const { fetchUser } = useStrapiAuth()

  await fetchUser()
})
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In case of Strapi module, when registering the plugin, it will automatically try to fetch the user right after module initialization. In Nuxt 2, plugin was used mainly for extending the Nuxt context with a new variable like $strapi but in Nuxt 3 it can be also done thanks to public and private runtime config.

runtime/composables

In here, you can define your custom composables that a user can try in their Nuxt 3 application. Composables can be used to provide many different functionalities. Let's take a look at following examples:

  • This composable is used to register a state that is mainained both on the server and client by using useState composable.
import type { Ref } from 'vue'
import type { StrapiUser } from '../../types'
import { useState } from '#app'

export const useStrapiUser = (): Ref<StrapiUser> => useState<StrapiUser>('strapi_user')
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  • This composable is used to get the strapi version from the runtime config.
import type { StrapiOptionsVersion } from '../../types'
import { useRuntimeConfig } from '#app'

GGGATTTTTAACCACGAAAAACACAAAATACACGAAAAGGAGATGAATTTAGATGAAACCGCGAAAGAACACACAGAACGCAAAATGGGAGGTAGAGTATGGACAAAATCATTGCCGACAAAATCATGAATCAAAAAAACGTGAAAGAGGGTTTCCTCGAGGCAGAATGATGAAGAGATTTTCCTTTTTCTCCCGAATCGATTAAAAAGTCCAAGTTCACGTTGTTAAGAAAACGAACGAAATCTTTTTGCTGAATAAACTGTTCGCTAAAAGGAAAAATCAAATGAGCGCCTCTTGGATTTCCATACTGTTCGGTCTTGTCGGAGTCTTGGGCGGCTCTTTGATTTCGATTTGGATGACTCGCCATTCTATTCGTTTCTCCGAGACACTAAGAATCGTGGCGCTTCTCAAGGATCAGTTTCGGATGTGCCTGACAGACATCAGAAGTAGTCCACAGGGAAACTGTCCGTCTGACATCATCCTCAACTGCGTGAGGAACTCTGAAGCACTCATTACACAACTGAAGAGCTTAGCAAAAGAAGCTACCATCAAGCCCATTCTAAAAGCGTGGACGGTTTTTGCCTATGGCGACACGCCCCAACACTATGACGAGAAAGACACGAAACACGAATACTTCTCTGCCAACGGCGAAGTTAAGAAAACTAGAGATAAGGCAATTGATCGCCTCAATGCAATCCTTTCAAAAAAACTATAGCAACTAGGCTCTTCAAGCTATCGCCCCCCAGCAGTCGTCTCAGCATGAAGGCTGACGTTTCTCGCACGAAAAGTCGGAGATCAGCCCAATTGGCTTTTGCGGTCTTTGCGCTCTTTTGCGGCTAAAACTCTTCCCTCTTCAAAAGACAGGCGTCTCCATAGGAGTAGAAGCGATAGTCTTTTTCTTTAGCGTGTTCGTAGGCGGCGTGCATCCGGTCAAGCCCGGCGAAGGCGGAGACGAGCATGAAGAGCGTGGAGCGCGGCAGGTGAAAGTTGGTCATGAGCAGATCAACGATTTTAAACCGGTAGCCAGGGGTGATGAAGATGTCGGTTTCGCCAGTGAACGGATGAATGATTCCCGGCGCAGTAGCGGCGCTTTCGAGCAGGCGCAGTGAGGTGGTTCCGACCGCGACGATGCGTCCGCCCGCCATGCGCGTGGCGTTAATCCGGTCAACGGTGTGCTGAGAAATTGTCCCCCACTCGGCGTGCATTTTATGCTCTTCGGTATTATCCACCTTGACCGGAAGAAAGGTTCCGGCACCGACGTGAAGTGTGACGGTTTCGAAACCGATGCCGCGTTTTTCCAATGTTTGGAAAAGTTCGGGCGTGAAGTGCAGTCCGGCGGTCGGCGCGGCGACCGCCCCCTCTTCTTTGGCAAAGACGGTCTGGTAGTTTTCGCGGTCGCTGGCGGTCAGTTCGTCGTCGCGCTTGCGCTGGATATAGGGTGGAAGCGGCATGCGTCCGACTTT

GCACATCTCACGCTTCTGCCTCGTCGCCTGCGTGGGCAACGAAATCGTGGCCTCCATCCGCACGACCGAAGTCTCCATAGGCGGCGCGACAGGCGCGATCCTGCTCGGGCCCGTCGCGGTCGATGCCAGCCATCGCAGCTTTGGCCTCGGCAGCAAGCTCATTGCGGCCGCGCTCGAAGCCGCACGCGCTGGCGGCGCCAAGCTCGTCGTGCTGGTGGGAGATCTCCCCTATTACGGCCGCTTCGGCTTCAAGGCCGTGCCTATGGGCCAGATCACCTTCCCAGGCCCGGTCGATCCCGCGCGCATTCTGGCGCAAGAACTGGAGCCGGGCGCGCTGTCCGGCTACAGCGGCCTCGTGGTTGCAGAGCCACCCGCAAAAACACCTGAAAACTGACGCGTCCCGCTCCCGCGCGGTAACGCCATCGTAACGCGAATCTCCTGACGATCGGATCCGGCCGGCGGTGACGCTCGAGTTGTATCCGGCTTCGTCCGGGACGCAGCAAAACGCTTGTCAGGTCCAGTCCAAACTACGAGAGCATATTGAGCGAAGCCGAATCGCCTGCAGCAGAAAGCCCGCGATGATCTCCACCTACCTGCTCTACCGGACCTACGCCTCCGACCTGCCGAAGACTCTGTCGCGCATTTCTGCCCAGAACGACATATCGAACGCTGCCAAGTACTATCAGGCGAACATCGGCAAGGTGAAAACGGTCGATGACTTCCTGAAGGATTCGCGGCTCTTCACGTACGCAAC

export const useStrapiVersion = (): StrapiOptionsVersion => {
  const config = useRuntimeConfig()
  return config.strapi.version
}
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  • This composable is used to get the strapi token
import { useCookie, useNuxtApp } from '#app'

export const useStrapiToken = () => {
  const nuxtApp = useNuxtApp()

  nuxtApp._cookies = nuxtApp._cookies || {}
  if (nuxtApp._cookies.strapi_jwt) {
    return nuxtApp._cookies.strapi_jwt
  }

  const cookie = useCookie<string | null>('strapi_jwt')
  nuxtApp._cookies.strapi_jwt = cookie
  return cookie
}
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  • And many more that you can check in the nuxt strapi module documentation or repository.

build.config.ts

In here, you can define how your module should be built in order to have it ES modules form. You can define rollup settings, entries of the module files and external libraries that should not be compiled.